Allessandra Stanley in the NYT offers a baggy Zeitgeist reading of American Idol's psychological appeal by relating it to our presidential electoral misadventures of the past few years. I don't have the energy to pick the whole thing over, and you can do it yourself if you're so inclined, but here is one bit that jumps out at me:
It cannot be a coincidence that television voting rights arose so soon after the 2000 election left slightly more than half the voting population feeling cheated. Those who didn’t go to the polls and fear that their abstention inadvertently made possible the invasion of Iraq may feel even worse. “Idol” could be a displacement ritual: a psychological release that allows people to vote — and even vote often — in a contest that has no dangerous or even lasting consequences.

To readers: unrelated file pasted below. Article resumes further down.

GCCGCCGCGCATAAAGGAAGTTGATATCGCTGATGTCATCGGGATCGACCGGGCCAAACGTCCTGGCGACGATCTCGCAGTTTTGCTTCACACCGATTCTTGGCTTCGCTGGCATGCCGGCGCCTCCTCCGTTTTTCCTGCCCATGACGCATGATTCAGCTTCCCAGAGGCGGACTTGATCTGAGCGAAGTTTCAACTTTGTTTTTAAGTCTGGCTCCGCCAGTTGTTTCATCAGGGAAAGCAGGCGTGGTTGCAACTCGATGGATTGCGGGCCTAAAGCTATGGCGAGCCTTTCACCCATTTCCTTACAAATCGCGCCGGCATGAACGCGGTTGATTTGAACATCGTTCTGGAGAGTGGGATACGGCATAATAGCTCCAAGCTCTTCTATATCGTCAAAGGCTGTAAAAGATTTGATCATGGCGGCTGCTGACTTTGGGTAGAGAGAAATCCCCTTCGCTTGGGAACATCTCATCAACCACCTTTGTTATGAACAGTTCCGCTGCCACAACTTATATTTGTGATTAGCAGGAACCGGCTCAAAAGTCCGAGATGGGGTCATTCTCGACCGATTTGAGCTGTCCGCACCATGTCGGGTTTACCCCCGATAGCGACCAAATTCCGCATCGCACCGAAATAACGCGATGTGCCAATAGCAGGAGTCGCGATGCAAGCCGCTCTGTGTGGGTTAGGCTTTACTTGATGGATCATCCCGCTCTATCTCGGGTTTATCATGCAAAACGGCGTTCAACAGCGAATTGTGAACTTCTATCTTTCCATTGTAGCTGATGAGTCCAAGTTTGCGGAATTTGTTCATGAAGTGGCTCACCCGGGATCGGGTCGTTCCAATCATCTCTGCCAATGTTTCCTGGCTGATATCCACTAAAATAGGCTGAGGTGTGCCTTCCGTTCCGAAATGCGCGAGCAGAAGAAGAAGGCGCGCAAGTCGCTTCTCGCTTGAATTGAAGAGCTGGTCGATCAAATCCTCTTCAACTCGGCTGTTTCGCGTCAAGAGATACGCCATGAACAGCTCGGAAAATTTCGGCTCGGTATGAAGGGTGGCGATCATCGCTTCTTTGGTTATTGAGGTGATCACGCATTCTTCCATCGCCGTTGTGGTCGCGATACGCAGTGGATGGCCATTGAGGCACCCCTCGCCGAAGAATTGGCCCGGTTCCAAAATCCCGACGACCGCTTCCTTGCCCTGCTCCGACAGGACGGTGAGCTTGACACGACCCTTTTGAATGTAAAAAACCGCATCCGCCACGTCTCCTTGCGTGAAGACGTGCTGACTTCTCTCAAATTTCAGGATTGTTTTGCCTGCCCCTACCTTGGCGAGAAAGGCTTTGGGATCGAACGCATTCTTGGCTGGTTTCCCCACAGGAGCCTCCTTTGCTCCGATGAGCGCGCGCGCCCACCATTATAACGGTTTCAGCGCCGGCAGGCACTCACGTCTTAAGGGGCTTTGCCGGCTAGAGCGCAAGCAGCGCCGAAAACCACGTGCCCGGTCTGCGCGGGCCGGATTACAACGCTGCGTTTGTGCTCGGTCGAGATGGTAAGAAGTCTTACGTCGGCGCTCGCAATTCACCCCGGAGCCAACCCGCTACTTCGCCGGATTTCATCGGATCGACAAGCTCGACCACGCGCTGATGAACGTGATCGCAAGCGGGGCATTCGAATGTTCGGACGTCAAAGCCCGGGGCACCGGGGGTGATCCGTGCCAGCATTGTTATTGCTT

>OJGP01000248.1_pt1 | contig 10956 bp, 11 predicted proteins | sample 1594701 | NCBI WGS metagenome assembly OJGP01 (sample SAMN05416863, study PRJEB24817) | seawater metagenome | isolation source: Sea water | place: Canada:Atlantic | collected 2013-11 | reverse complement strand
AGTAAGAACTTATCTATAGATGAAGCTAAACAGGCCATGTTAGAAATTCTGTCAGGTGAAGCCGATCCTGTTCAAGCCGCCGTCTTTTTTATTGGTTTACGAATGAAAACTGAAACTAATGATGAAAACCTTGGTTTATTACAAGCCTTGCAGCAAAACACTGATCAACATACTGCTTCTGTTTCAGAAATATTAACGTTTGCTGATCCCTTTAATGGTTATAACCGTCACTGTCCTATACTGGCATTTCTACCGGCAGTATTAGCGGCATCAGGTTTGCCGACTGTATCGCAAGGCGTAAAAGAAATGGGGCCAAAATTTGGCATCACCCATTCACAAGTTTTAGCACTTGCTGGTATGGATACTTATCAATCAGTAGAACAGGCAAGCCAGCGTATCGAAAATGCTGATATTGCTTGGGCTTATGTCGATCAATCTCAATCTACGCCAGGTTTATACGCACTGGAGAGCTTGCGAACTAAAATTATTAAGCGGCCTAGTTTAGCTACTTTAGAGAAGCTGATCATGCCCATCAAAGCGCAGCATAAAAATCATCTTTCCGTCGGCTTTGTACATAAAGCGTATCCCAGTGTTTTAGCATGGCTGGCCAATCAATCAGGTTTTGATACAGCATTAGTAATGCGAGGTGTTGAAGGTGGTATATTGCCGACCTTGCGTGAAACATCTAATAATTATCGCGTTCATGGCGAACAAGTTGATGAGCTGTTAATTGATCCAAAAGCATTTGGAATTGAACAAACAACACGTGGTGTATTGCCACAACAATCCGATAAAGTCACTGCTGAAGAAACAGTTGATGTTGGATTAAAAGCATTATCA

Yeah, it can be a coincidence. As a rule, when a writer begins a point by denying a coincidence, you can be pretty sure that they're about to make an injudicious leap. And aside from the vacuousness of relating things so little connected, this argument makes no allowance for the large number of Idol voters who don't feel guilty about 2000 because they were too young to vote or because they never vote and don't care. And clearly to the fan, Idol has serious and lasting consequences. That's why people care about a vote-for-the-worst candidate prevailing.

Ah well. That's enough for now. Tonight's show was good. Tony Bennett was the guest coach so the songs were all standards, and the show is at an advantage when the kids have to sing good songs.

Update 4/5: Chris Cagle has some thoughts about how to do a symptomatic reading of reality TV and legitimation.

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